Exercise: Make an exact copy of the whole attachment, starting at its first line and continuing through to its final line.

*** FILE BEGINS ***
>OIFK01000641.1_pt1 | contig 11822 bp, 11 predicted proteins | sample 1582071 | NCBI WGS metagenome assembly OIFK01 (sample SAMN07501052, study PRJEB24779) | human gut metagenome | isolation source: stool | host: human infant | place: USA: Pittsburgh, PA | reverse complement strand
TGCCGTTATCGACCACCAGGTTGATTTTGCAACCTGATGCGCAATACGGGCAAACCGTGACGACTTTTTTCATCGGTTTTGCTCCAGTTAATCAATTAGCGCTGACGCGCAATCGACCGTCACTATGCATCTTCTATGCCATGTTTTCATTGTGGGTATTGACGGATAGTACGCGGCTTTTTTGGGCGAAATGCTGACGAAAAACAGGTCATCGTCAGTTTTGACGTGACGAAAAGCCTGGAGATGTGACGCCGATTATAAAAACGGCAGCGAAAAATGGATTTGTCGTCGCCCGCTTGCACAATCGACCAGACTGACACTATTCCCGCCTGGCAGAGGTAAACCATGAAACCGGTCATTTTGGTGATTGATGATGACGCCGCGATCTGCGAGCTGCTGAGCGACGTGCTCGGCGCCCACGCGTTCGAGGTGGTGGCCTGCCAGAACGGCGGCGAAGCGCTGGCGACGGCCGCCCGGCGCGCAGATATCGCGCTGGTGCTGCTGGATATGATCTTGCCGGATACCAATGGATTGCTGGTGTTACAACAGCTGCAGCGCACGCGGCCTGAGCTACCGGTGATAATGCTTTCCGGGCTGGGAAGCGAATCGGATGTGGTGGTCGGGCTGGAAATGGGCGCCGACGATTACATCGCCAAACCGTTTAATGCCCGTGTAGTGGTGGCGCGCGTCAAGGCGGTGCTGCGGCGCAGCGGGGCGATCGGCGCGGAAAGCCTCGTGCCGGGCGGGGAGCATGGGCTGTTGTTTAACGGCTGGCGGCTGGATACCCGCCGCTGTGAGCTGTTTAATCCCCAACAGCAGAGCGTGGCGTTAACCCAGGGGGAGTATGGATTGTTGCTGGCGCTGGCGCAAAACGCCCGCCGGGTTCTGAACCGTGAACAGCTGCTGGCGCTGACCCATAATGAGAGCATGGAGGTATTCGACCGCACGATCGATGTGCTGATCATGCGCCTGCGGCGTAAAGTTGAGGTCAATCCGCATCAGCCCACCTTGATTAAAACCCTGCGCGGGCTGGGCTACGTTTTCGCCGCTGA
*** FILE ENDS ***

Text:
>OIFK01000641.1_pt1 | contig 11822 bp, 11 predicted proteins | sample 1582071 | NCBI WGS metagenome assembly OIFK01 (sample SAMN07501052, study PRJEB24779) | human gut metagenome | isolation source: stool | host: human infant | place: USA: Pittsburgh, PA | reverse complement strand
TGCCGTTATCGACCACCAGGTTGATTTTGCAACCTGATGCGCAATACGGGCAAACCGTGACGACTTTTTTCATCGGTTTTGCTCCAGTTAATCAATTAGCGCTGACGCGCAATCGACCGTCACTATGCATCTTCTATGCCATGTTTTCATTGTGGGTATTGACGGATAGTACGCGGCTTTTTTGGGCGAAATGCTGACGAAAAACAGGTCATCGTCAGTTTTGACGTGACGAAAAGCCTGGAGATGTGACGCCGATTATAAAAACGGCAGCGAAAAATGGATTTGTCGTCGCCCGCTTGCACAATCGACCAGACTGACACTATTCCCGCCTGGCAGAGGTAAACCATGAAACCGGTCATTTTGGTGATTGATGATGACGCCGCGATCTGCGAGCTGCTGAGCGACGTGCTCGGCGCCCACGCGTTCGAGGTGGTGGCCTGCCAGAACGGCGGCGAAGCGCTGGCGACGGCCGCCCGGCGCGCAGATATCGCGCTGGTGCTGCTGGATATGATCTTGCCGGATACCAATGGATTGCTGGTGTTACAACAGCTGCAGCGCACGCGGCCTGAGCTACCGGTGATAATGCTTTCCGGGCTGGGAAGCGAATCGGATGTGGTGGTCGGGCTGGAAATGGGCGCCGACGATTACATCGCCAAACCGTTTAATGCCCGTGTAGTGGTGGCGCGCGTCAAGGCGGTGCTGCGGCGCAGCGGGGCGATCGGCGCGGAAAGCCTCGTGCCGGGCGGGGAGCATGGGCTGTTGTTTAACGGCTGGCGGCTGGATACCCGCCGCTGTGAGCTGTTTAATCCCCAACAGCAGAGCGTGGCGTTAACCCAGGGGGAGTATGGATTGTTGCTGGCGCTGGCGCAAAACGCCCGCCGGGTTCTGAACCGTGAACAGCTGCTGGCGCTGACCCATAATGAGAGCATGGAGGTATTCGACCGCACGATCGATGTGCTGATCATGCGCCTGCGGCGTAAAGTTGAGGTCAATCCGCATCAGCCCACCTTGATTAAAACCCTGCGCGGGCTGGGCTACGTTTTCGCCGCTGA